The biggest advantage of using the Gap Cover billing system is that you get paid with the minimum of fuss and it’s very rare that you’ll need to chase any payments. After all, the health funds just process each payment without emotional ties and providing that the content of your claim is legitimate and that the patient has the appropriate cover, the money should appear in your account in due course.
On the other hand, one of the more tedious methods of billing can involve chasing patients for payment.
Although the majority of patients are responsible and pay their bills, there are always going to be those who drag their feet and require constant follow ups and in extreme cases ‘Debt Collection’ actions.
So, if you bill out at a Private Rate or using a Known Gap scheme you will run the risks of encountering these potential problems. So how do we combat this and minimise the risks?
There are basically 3 main ways to assist in avoiding this:
- Set your invoice payment dates appropriately
- Collect prepayment
- Offer discounts for early payment
So, what makes an appropriate amount of time for an invoice to be paid? When you think about it logically, when a person has an invoice which says you don’t have to pay for 28 days, they’ll put it aside (in the tackle later pile) and often forget to pay. Once they are issued with a reminder they’ll probably pay, but by now you’ve waited well over a month for your money.
If they receive an invoice which requires payment in 7 or 14 days then they are less likely to put it aside as it’s only just around the corner, so more often than not the payment will be made on time.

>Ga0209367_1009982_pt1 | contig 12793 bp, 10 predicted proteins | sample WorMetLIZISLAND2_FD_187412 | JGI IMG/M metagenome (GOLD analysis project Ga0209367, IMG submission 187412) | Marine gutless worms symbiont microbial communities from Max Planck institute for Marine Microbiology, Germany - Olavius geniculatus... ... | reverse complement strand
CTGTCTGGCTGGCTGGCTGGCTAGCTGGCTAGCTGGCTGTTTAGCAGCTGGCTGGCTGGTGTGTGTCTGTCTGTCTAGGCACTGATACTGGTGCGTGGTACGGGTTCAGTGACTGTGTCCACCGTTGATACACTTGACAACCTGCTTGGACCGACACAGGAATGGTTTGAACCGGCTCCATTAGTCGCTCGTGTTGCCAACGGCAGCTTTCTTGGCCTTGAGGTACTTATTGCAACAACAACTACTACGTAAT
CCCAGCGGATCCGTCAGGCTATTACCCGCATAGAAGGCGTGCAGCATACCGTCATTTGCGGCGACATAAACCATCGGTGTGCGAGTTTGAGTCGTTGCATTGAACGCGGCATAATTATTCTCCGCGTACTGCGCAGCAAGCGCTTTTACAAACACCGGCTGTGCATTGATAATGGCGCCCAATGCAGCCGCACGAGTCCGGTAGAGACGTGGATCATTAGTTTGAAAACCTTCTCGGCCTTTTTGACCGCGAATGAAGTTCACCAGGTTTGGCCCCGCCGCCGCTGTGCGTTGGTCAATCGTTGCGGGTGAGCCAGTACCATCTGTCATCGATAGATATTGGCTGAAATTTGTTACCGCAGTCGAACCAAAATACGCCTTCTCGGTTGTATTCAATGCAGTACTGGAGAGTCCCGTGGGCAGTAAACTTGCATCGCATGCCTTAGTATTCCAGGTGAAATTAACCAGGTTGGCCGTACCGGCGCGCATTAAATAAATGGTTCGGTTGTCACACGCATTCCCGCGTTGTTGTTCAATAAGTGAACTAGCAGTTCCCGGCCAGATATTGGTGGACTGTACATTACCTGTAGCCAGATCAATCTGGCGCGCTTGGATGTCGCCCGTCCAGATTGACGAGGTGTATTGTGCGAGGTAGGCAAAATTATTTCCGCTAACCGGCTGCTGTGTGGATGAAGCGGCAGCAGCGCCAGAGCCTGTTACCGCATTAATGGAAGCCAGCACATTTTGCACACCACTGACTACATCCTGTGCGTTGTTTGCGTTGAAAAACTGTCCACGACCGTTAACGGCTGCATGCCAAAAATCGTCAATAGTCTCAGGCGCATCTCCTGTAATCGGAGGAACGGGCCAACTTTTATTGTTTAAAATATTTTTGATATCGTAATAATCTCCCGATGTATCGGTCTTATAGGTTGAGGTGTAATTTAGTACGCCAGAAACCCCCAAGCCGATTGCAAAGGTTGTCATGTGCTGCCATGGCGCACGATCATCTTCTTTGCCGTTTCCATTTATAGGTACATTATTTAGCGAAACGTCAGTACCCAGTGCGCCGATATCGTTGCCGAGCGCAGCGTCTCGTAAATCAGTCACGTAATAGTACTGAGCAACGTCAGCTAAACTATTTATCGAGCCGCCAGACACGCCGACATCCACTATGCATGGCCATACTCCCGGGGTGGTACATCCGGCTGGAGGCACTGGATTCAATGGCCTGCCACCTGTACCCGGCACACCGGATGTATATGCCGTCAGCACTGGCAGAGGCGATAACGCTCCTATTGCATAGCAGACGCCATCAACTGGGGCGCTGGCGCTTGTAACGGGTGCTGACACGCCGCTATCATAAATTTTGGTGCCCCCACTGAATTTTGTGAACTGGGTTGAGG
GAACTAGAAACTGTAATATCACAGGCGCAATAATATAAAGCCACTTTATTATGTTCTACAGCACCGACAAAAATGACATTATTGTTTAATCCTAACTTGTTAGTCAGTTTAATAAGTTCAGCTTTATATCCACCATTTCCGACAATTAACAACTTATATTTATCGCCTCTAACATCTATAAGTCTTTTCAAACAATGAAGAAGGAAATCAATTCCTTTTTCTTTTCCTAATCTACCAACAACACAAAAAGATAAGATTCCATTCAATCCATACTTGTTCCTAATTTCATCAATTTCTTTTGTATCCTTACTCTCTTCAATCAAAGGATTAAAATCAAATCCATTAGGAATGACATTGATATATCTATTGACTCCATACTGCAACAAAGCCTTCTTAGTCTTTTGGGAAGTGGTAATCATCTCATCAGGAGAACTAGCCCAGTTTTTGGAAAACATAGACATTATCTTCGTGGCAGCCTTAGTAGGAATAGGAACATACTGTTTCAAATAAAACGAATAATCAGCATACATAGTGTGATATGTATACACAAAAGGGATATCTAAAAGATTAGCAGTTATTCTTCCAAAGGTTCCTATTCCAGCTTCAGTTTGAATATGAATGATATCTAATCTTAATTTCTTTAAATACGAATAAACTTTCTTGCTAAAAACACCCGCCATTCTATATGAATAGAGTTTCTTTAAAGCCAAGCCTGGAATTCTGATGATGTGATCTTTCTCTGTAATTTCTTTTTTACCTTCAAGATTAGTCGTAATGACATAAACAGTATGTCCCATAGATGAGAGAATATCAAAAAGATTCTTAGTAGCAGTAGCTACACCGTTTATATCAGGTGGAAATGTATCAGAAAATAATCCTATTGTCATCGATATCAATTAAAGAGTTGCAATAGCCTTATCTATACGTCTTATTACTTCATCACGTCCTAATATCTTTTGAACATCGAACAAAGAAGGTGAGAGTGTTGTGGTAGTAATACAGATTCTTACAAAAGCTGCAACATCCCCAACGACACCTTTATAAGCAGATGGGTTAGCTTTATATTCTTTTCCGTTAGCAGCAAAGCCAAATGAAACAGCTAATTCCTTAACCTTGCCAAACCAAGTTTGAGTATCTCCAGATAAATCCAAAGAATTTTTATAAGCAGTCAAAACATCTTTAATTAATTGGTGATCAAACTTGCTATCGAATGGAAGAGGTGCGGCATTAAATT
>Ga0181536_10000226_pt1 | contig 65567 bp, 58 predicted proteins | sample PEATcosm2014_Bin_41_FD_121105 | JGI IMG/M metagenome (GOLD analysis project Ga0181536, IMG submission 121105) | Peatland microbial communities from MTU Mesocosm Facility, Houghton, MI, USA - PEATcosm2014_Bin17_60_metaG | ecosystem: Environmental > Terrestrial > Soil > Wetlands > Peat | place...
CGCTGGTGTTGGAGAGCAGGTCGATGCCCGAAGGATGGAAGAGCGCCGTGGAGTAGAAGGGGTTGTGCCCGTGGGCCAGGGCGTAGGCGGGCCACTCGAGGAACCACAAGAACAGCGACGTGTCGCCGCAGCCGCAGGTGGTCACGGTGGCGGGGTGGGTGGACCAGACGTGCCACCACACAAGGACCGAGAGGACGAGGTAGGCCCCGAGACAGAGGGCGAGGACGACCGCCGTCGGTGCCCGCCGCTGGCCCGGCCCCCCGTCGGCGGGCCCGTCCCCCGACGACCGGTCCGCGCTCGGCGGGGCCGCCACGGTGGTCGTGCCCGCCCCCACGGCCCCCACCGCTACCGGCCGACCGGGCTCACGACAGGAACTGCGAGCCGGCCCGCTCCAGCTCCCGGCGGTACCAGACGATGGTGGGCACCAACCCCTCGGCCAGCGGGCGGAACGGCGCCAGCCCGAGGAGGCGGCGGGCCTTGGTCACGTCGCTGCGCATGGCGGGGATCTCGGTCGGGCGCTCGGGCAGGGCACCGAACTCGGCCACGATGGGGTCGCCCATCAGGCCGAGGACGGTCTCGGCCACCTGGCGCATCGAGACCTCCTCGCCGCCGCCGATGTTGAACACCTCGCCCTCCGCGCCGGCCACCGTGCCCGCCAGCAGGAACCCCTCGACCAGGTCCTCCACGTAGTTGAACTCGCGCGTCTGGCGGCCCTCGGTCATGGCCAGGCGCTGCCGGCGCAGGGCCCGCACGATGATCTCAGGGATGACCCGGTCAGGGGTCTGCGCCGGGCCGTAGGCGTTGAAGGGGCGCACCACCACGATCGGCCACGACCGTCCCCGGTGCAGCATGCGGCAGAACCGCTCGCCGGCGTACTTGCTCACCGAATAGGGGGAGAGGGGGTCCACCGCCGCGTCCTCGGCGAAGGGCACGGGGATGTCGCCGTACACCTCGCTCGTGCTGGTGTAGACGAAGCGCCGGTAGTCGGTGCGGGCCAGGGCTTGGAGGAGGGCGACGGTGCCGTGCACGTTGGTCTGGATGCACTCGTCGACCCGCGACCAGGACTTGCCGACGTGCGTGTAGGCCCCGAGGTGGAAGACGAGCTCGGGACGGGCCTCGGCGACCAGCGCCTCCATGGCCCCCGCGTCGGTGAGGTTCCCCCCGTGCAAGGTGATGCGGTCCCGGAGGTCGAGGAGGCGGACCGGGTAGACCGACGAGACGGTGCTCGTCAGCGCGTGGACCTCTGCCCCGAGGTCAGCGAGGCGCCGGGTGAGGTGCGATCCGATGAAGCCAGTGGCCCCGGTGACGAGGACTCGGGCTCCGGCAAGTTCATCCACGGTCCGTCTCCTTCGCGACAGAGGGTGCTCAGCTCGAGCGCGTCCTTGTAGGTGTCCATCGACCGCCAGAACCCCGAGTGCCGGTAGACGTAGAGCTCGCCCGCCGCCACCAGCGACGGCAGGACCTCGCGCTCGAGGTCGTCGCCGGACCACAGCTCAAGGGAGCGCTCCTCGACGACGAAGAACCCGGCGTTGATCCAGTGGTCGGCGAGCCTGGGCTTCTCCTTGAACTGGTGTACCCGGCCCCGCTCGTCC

Let’s take a look at prepayment. Firstly, it would be unwise and time consuming to use prepayment on ‘every’ patient, so you want to stick with those you know have a history of bad payments. To do this you’ll want to make sure your software alerts you as soon as you book them in so that you can implement this strategy.
The process of issuing prepayment invoices, ensuring that they are paid before the surgery and then issuing an itemised receipt which can be taken to Medicare and their health fund can be tedious.
What you need is a software system which streamlines this process for you so you don’t have to worry about checking and rechecking accounts every day.
Providing you have the right software for the job, prepayment should be a breeze.
Ok, now let’s take a look at discounts. How much should you discount? What time frame should the discount be valid for? Is it worth doing? Well the answer to the last question is definitely YES. For example, most people pay their car registration early because of the discount – if you have to pay it eventually anyway, why not pay less?
So, how much discount should you offer? This is totally up to you, but 10% is a good guideline if you want to make it worthwhile to the patient and not lose too much in the process. The bigger the bill, the more likely it is for the patient to avoid paying it, so offering 10% off a big bill makes sense. If I would save $200 on a $2000 bill just for paying on time I would definitely give it extra thought!
Just as you don’t want your invoice due dates to be too far away, you also don’t want your discount date to be too far in the future. If you combine your discount period with a good invoice due date strategy you’ll minimise your risk down to the bare minimum. A good combined strategy for discounts and invoice due dates is a due date of 14 days with a 10% discount if paid within 7 days.
If you implement these strategies when sending out your bills you may just be surprised with the improvements in ‘on-time’ payments.
These logical strategies are possible if you have the right software, so make sure you check for this when choosing the system you want to use for your Anaesthetic Billing!